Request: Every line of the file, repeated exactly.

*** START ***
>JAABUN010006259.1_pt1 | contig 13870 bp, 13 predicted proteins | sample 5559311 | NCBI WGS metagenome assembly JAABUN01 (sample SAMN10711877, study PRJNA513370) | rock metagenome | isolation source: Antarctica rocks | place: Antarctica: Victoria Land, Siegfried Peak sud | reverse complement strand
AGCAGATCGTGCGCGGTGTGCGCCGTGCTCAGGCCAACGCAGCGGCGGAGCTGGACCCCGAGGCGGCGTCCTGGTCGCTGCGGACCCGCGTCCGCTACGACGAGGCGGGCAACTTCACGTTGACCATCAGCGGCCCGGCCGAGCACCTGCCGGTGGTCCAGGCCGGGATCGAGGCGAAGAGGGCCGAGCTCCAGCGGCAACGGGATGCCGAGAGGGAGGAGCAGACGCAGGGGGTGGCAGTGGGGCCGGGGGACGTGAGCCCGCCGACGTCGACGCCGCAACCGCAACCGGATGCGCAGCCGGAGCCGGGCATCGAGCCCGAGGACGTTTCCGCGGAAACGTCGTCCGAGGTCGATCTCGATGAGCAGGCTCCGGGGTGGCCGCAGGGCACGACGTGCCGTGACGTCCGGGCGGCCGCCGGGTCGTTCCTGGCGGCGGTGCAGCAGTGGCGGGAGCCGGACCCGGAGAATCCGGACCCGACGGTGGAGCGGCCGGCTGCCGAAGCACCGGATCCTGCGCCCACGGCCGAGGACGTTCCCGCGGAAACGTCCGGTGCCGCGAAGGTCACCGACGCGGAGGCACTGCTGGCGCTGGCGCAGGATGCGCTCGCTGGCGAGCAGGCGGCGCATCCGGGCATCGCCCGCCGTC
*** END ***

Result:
>JAABUN010006259.1_pt1 | contig 13870 bp, 13 predicted proteins | sample 5559311 | NCBI WGS metagenome assembly JAABUN01 (sample SAMN10711877, study PRJNA513370) | rock metagenome | isolation source: Antarctica rocks | place: Antarctica: Victoria Land, Siegfried Peak sud | reverse complement strand
AGCAGATCGTGCGCGGTGTGCGCCGTGCTCAGGCCAACGCAGCGGCGGAGCTGGACCCCGAGGCGGCGTCCTGGTCGCTGCGGACCCGCGTCCGCTACGACGAGGCGGGCAACTTCACGTTGACCATCAGCGGCCCGGCCGAGCACCTGCCGGTGGTCCAGGCCGGGATCGAGGCGAAGAGGGCCGAGCTCCAGCGGCAACGGGATGCCGAGAGGGAGGAGCAGACGCAGGGGGTGGCAGTGGGGCCGGGGGACGTGAGCCCGCCGACGTCGACGCCGCAACCGCAACCGGATGCGCAGCCGGAGCCGGGCATCGAGCCCGAGGACGTTTCCGCGGAAACGTCGTCCGAGGTCGATCTCGATGAGCAGGCTCCGGGGTGGCCGCAGGGCACGACGTGCCGTGACGTCCGGGCGGCCGCCGGGTCGTTCCTGGCGGCGGTGCAGCAGTGGCGGGAGCCGGACCCGGAGAATCCGGACCCGACGGTGGAGCGGCCGGCTGCCGAAGCACCGGATCCTGCGCCCACGGCCGAGGACGTTCCCGCGGAAACGTCCGGTGCCGCGAAGGTCACCGACGCGGAGGCACTGCTGGCGCTGGCGCAGGATGCGCTCGCTGGCGAGCAGGCGGCGCATCCGGGCATCGCCCGCCGTC